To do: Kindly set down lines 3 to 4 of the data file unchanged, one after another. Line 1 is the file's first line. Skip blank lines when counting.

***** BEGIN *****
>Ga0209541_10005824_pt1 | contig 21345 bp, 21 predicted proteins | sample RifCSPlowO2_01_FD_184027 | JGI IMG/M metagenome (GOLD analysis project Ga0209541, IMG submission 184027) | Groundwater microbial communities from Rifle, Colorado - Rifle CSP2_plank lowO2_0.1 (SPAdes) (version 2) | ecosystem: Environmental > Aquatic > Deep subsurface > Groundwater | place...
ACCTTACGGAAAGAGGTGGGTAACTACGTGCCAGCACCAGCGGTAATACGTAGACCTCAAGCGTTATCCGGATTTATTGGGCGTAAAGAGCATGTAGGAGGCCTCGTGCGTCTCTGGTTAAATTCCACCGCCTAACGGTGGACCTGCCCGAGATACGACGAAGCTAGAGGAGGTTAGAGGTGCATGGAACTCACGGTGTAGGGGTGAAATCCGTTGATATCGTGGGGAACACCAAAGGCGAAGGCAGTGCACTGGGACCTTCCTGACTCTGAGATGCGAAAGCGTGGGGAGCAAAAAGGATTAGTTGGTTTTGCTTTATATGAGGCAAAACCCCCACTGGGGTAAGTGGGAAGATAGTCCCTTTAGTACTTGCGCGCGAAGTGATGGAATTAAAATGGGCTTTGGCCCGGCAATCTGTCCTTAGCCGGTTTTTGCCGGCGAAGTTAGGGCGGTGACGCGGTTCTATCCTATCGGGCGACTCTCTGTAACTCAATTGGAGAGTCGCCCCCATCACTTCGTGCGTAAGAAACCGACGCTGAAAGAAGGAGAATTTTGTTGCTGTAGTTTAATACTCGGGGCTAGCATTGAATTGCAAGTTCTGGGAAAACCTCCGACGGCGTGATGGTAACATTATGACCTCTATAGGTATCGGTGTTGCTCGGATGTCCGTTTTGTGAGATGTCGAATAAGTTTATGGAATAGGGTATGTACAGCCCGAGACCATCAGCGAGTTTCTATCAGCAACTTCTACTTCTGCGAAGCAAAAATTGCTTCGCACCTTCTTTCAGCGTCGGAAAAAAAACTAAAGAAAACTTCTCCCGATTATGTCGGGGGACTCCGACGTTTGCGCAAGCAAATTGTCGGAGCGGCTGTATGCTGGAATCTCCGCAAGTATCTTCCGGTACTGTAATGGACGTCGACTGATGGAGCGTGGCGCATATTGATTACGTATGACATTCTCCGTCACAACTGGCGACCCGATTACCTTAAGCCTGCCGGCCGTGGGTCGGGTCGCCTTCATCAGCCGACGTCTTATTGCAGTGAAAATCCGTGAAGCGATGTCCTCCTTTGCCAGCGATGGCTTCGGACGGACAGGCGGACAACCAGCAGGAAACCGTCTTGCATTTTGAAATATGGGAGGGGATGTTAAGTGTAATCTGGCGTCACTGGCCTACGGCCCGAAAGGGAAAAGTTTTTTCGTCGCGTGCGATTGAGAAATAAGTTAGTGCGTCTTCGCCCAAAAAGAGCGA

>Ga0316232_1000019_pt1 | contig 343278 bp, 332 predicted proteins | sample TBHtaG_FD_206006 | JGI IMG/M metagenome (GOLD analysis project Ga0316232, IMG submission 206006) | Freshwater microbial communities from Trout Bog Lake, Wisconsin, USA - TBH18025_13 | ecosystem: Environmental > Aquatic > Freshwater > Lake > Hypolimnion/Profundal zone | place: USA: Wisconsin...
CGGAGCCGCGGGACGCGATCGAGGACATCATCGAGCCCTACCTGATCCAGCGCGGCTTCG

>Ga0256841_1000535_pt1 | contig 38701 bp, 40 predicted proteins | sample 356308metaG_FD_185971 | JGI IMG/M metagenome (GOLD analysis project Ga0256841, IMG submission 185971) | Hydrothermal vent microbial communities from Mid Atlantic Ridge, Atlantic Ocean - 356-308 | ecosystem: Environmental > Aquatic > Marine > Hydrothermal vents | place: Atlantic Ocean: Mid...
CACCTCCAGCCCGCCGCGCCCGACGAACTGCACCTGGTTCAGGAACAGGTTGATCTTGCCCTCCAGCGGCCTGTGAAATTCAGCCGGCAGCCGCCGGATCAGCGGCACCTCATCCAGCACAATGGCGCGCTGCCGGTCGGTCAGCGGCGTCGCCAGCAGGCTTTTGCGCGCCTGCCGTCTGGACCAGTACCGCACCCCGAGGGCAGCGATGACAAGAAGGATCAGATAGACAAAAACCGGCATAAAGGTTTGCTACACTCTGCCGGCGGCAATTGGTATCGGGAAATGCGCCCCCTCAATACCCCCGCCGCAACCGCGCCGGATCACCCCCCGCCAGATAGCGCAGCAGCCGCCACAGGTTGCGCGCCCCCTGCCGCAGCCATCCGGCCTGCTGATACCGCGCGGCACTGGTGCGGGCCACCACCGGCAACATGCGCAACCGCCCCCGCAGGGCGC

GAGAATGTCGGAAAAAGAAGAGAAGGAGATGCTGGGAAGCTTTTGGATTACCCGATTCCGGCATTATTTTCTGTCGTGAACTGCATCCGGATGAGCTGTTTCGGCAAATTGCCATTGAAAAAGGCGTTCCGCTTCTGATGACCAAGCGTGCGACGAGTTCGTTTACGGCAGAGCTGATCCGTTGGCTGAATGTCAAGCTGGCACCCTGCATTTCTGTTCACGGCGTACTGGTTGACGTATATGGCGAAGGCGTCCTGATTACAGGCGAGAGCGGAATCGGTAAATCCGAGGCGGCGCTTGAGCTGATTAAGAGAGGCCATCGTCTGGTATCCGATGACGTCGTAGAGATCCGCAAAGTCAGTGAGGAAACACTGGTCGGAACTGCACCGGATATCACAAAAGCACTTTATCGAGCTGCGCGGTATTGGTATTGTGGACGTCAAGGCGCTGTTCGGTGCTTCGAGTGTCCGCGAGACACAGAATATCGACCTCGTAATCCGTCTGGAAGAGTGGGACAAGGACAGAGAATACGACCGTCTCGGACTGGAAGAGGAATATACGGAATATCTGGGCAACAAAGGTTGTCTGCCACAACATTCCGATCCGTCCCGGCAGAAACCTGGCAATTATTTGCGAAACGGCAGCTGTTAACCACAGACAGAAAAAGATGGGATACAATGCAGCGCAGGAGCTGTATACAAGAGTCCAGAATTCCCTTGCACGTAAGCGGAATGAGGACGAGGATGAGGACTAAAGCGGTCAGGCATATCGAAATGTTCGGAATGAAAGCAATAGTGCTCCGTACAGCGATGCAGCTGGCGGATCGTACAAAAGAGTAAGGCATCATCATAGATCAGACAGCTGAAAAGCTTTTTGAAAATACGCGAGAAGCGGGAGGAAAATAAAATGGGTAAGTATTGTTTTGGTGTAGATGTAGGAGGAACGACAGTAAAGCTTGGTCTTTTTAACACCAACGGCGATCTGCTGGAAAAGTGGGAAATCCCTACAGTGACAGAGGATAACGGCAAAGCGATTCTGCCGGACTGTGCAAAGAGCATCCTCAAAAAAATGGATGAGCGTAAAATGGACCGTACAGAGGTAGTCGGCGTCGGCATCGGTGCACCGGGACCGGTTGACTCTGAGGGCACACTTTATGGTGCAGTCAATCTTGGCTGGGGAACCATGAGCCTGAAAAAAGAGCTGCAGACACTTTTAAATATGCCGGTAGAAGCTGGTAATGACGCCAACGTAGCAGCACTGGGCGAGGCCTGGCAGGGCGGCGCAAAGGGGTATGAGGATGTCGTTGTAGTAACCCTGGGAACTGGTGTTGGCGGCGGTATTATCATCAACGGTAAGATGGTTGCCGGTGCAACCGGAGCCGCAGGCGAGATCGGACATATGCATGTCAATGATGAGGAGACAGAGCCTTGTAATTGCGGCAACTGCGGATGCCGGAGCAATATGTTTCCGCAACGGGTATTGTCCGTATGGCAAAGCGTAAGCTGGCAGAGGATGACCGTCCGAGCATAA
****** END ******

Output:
>Ga0316232_1000019_pt1 | contig 343278 bp, 332 predicted proteins | sample TBHtaG_FD_206006 | JGI IMG/M metagenome (GOLD analysis project Ga0316232, IMG submission 206006) | Freshwater microbial communities from Trout Bog Lake, Wisconsin, USA - TBH18025_13 | ecosystem: Environmental > Aquatic > Freshwater > Lake > Hypolimnion/Profundal zone | place: USA: Wisconsin...
CGGAGCCGCGGGACGCGATCGAGGACATCATCGAGCCCTACCTGATCCAGCGCGGCTTCG